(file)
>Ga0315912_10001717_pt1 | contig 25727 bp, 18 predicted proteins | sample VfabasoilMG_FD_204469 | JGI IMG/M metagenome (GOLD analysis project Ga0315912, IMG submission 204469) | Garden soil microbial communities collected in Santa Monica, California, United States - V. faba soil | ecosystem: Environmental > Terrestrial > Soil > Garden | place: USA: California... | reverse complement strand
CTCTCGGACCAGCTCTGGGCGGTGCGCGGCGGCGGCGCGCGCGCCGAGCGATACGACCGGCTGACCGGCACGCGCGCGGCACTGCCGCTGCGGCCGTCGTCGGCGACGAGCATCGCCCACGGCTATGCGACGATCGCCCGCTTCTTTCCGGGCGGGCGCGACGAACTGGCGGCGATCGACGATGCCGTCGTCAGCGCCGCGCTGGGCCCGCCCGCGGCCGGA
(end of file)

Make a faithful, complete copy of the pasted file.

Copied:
>Ga0315912_10001717_pt1 | contig 25727 bp, 18 predicted proteins | sample VfabasoilMG_FD_204469 | JGI IMG/M metagenome (GOLD analysis project Ga0315912, IMG submission 204469) | Garden soil microbial communities collected in Santa Monica, California, United States - V. faba soil | ecosystem: Environmental > Terrestrial > Soil > Garden | place: USA: California... | reverse complement strand
CTCTCGGACCAGCTCTGGGCGGTGCGCGGCGGCGGCGCGCGCGCCGAGCGATACGACCGGCTGACCGGCACGCGCGCGGCACTGCCGCTGCGGCCGTCGTCGGCGACGAGCATCGCCCACGGCTATGCGACGATCGCCCGCTTCTTTCCGGGCGGGCGCGACGAACTGGCGGCGATCGACGATGCCGTCGTCAGCGCCGCGCTGGGCCCGCCCGCGGCCGGA